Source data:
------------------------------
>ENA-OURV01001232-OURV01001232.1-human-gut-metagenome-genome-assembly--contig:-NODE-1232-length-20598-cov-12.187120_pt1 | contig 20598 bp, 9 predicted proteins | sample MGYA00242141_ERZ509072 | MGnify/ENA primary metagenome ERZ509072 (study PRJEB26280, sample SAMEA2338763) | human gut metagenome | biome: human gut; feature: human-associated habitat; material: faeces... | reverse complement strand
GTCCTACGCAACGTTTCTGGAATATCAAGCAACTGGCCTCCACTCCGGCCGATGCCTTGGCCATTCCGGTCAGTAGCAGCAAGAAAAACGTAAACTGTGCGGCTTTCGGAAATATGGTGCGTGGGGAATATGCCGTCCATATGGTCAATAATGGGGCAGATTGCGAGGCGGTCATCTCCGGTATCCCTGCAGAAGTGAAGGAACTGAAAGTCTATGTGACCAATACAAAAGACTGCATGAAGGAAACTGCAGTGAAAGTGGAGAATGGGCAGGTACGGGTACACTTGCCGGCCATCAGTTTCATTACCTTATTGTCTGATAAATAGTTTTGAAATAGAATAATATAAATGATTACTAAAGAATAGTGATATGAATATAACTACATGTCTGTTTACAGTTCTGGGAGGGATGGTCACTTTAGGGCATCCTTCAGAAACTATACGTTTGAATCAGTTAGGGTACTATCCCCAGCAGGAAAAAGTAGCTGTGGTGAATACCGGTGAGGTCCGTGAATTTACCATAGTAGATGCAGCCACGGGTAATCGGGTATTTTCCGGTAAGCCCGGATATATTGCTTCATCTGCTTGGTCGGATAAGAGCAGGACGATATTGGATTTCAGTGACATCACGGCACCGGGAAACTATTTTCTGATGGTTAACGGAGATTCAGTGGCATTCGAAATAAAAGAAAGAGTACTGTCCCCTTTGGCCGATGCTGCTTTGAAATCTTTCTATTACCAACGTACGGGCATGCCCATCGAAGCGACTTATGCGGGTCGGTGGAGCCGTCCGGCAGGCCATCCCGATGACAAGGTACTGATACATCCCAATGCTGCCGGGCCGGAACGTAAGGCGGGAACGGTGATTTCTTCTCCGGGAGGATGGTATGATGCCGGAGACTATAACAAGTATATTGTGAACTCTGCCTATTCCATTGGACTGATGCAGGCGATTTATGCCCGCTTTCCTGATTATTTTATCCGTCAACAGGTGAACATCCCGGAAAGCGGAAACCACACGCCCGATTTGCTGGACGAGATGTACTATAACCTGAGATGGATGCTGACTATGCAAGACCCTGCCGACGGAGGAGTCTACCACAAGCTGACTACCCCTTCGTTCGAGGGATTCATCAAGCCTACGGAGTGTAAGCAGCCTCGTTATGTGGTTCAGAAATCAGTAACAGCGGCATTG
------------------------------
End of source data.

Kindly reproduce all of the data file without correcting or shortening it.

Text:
>ENA-OURV01001232-OURV01001232.1-human-gut-metagenome-genome-assembly--contig:-NODE-1232-length-20598-cov-12.187120_pt1 | contig 20598 bp, 9 predicted proteins | sample MGYA00242141_ERZ509072 | MGnify/ENA primary metagenome ERZ509072 (study PRJEB26280, sample SAMEA2338763) | human gut metagenome | biome: human gut; feature: human-associated habitat; material: faeces... | reverse complement strand
GTCCTACGCAACGTTTCTGGAATATCAAGCAACTGGCCTCCACTCCGGCCGATGCCTTGGCCATTCCGGTCAGTAGCAGCAAGAAAAACGTAAACTGTGCGGCTTTCGGAAATATGGTGCGTGGGGAATATGCCGTCCATATGGTCAATAATGGGGCAGATTGCGAGGCGGTCATCTCCGGTATCCCTGCAGAAGTGAAGGAACTGAAAGTCTATGTGACCAATACAAAAGACTGCATGAAGGAAACTGCAGTGAAAGTGGAGAATGGGCAGGTACGGGTACACTTGCCGGCCATCAGTTTCATTACCTTATTGTCTGATAAATAGTTTTGAAATAGAATAATATAAATGATTACTAAAGAATAGTGATATGAATATAACTACATGTCTGTTTACAGTTCTGGGAGGGATGGTCACTTTAGGGCATCCTTCAGAAACTATACGTTTGAATCAGTTAGGGTACTATCCCCAGCAGGAAAAAGTAGCTGTGGTGAATACCGGTGAGGTCCGTGAATTTACCATAGTAGATGCAGCCACGGGTAATCGGGTATTTTCCGGTAAGCCCGGATATATTGCTTCATCTGCTTGGTCGGATAAGAGCAGGACGATATTGGATTTCAGTGACATCACGGCACCGGGAAACTATTTTCTGATGGTTAACGGAGATTCAGTGGCATTCGAAATAAAAGAAAGAGTACTGTCCCCTTTGGCCGATGCTGCTTTGAAATCTTTCTATTACCAACGTACGGGCATGCCCATCGAAGCGACTTATGCGGGTCGGTGGAGCCGTCCGGCAGGCCATCCCGATGACAAGGTACTGATACATCCCAATGCTGCCGGGCCGGAACGTAAGGCGGGAACGGTGATTTCTTCTCCGGGAGGATGGTATGATGCCGGAGACTATAACAAGTATATTGTGAACTCTGCCTATTCCATTGGACTGATGCAGGCGATTTATGCCCGCTTTCCTGATTATTTTATCCGTCAACAGGTGAACATCCCGGAAAGCGGAAACCACACGCCCGATTTGCTGGACGAGATGTACTATAACCTGAGATGGATGCTGACTATGCAAGACCCTGCCGACGGAGGAGTCTACCACAAGCTGACTACCCCTTCGTTCGAGGGATTCATCAAGCCTACGGAGTGTAAGCAGCCTCGTTATGTGGTTCAGAAATCAGTAACAGCGGCATTG